Quantcast
Home / News / Business News / Billionaire touts bill to limit medical debt attorney fees

Billionaire touts bill to limit medical debt attorney fees

Idaho Billionaire Frank VanderSloot. Photo courtesy of Melaleuca

Idaho Billionaire Frank VanderSloot is lobbying legislators to back legislation requiring doctors and medical facilities to make their patient bills timely and clear — and limit how much attorneys can get paid for helping collect medical debt under certain circumstances.

VanderSloot is the founder of wellness shopping club Melaleuca. Lawmakers have nicknamed the effort “Frank’s bill.”

He traveled from his home in Idaho Falls to Boise on Wednesday to seek support for the measure, officially named the Idaho Patient Act, and lawmakers plan to introduce it next week.

VanderSloot is most incensed at lawyers who get involved in medical debt collection after one of his employees was charged thousands of dollars in legal fees for a medical bill of less than $300. The bill seeks to cap medical collection debt fees at $350 for people who do not contest their bills and $750 for those who do.

Medical debt collection in Idaho “has become, in my opinion, a racket,” VanderSloot said. “Their whole idea is to run up that bill and to get it as big as they can. There are some loopholes in Idaho law that allows them to do that.”

Republican Rep. Jason Monks, the Legislature’s influential assistant majority leader, said the bill will be introduced in a House committee next week. Republican Sen. Kelly Anthon, an attorney and the majority caucus chair, said he plans to sponsor the bill on the Senate side.

“We’re not interested at all in having people avoid their medical bills,” said VanderSloot. “We want doctors to be paid. What we’re interested in is when these attorneys try to turn a medical bill into an attorney bill.”

VanderSloot, 71, grew up in northern Idaho. His father was a railroad worker and his mother cooked on a wood stove and scavenged for vegetables and fruit behind grocery stores. He converted to The Church of Jesus Christ of Latter-day Saints at age 16, did his mission in the Netherlands, and graduated from Brigham Young University in Utah.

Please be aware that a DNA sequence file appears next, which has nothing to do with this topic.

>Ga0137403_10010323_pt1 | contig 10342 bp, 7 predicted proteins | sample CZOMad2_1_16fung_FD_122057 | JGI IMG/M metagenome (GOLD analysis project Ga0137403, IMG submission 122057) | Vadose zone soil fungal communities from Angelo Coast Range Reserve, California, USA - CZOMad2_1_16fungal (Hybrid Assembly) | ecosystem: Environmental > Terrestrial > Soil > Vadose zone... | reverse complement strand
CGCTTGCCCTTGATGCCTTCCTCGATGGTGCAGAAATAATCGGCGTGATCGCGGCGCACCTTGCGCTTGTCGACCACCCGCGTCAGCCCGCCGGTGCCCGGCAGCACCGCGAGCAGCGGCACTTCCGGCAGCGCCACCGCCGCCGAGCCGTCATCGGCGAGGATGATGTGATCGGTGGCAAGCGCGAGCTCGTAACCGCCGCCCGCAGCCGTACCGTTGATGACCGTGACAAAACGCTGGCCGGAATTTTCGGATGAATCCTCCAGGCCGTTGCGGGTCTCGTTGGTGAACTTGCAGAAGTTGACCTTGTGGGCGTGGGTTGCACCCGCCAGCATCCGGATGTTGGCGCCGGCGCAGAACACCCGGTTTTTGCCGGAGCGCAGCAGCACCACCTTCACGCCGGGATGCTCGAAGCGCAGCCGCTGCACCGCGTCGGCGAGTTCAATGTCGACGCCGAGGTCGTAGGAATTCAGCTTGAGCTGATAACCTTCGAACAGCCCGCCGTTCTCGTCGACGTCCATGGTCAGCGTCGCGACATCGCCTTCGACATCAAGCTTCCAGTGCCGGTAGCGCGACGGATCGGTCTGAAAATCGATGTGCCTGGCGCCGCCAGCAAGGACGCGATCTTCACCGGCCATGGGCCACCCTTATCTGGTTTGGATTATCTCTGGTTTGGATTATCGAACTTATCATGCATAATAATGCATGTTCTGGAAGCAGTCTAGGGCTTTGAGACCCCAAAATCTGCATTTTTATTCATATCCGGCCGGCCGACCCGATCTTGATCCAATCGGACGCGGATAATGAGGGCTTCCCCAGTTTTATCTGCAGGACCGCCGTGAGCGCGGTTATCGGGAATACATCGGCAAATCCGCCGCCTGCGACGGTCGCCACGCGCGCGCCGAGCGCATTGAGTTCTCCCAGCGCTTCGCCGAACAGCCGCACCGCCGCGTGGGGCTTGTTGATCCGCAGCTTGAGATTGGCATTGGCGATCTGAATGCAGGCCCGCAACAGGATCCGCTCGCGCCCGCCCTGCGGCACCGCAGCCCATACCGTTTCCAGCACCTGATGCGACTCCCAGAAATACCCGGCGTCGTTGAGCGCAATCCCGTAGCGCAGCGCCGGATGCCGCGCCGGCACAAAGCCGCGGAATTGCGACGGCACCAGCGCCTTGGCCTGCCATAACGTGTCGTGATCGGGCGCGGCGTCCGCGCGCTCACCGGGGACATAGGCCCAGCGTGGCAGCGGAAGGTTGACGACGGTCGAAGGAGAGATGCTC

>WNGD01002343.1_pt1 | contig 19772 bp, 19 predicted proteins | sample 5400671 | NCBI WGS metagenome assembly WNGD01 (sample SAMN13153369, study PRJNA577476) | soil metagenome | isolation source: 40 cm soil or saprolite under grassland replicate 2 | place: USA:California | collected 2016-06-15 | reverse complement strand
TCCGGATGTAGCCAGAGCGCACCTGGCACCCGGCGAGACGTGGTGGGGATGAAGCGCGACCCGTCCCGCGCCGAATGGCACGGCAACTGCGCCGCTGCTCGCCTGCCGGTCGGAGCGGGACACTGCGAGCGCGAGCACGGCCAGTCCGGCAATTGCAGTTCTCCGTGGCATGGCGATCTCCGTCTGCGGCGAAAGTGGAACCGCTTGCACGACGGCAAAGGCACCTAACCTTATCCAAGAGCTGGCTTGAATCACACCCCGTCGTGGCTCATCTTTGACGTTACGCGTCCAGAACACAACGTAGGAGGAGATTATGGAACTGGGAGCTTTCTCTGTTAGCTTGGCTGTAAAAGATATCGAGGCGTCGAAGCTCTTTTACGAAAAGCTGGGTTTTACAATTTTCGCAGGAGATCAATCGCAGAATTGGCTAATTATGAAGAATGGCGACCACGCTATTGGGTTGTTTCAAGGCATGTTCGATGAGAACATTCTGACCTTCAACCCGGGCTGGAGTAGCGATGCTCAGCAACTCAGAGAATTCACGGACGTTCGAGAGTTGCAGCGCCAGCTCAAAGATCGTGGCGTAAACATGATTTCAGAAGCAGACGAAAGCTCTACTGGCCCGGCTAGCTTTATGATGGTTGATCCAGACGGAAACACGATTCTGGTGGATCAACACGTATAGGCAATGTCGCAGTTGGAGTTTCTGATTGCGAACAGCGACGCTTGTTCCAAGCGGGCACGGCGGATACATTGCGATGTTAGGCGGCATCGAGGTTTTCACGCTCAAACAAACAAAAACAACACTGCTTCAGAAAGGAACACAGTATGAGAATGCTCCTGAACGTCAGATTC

Melaleuca grew under his guidance to some 2,000 employees and made him rich. He’s started other companies, is a Republican cause donor and decided to take on medical debt collectors after he said one of his workers and his company endured a debt collection nightmare several years ago.

The worker was billed $294 for medical care but never received the bill or payment warnings by a collection agency, VanderSloot said. Then the agency tried to get Melaleuca to garnish the wages of the worker, who VanderSloot has not identified, for payment of the bill.

But the agency provided the wrong Social Security number for the worker and Melaleuca would not give it to the agency, citing privacy concerns of the worker.

The agency and a law firm took VanderSloot’s company to court, trying to force Melaleuca to pay the bill plus collection and legal fees of more than $5,000. Melaleuca won the case.

VanderSloot said he subsequently discovered that there are hundreds of similar cases involving the collection company, Medical Recovery Services, which is managed by Bryan Zollinger, a Republican lawmaker from Idaho Falls. Bryan Smith, a lawyer active in the Republican party, has acted as the company’s lawyer.

“They were sending the sheriff’s department down and standing at the door, and the sheriff’s department (is) saying, ‘You’re going to jail if you don’t call Bryan Smith or Bryan Zollinger,’” VanderSloot said.

Zollinger said he disputes VanderSloot’s accusations that the company has used unethical collection methods and won’t support the legislation that would hurt the company.

“I think there are solutions that you could run that wouldn’t create additional bureaucracy and regulation, and wouldn’t be so costly to the medical profession,” he said, adding medical professionals would pass the cost of unpaid fees to other patients.

Smith didn’t return a telephone message seeking comment.

VanderSloot said Medical Recovery Services is filing about 2,400 cases a year, mainly in the communities in a three-county area that has helped him prosper. So he created a legal defense fund and contributed $500,000 to help people he felt were being targeted. When that money ran out, he contributed another $500,000.

He’s now paying the legal fees of more than 200 people, only one of whom is an employee. He said more than 90% of the legal cases involve Medical Recovery Services. Some 50 of the cases are heading for court, and VanderSloot is keen to see what kind of evidence turns up involving debt collection.

Meanwhile, he’s touting the legislation.

“I think what we have come up with is a reasonable solution to some of the problems that are plaguing people in Idaho,” said Monks, the lawmaker planning to introduce the legislation on the House side.

Anthon, the Senate-side lawmaker sponsoring the bill, said nearly every family in Idaho has had to deal with the problem the Idaho Patient Act would address.

“Because the process is so convoluted, you actually have families taken to court before they even have a chance to sort out what they owe and what their insurance is going to cover,” he said.

VanderSloot’s said his decision to get involved stems from his innate dislike of seeing “people get bullied.”

“I don’t want to be somebody who stands by and lets stuff happen to people that’s wrong,” he said. “And I think what’s happening to these people is wrong.”

About The Associated Press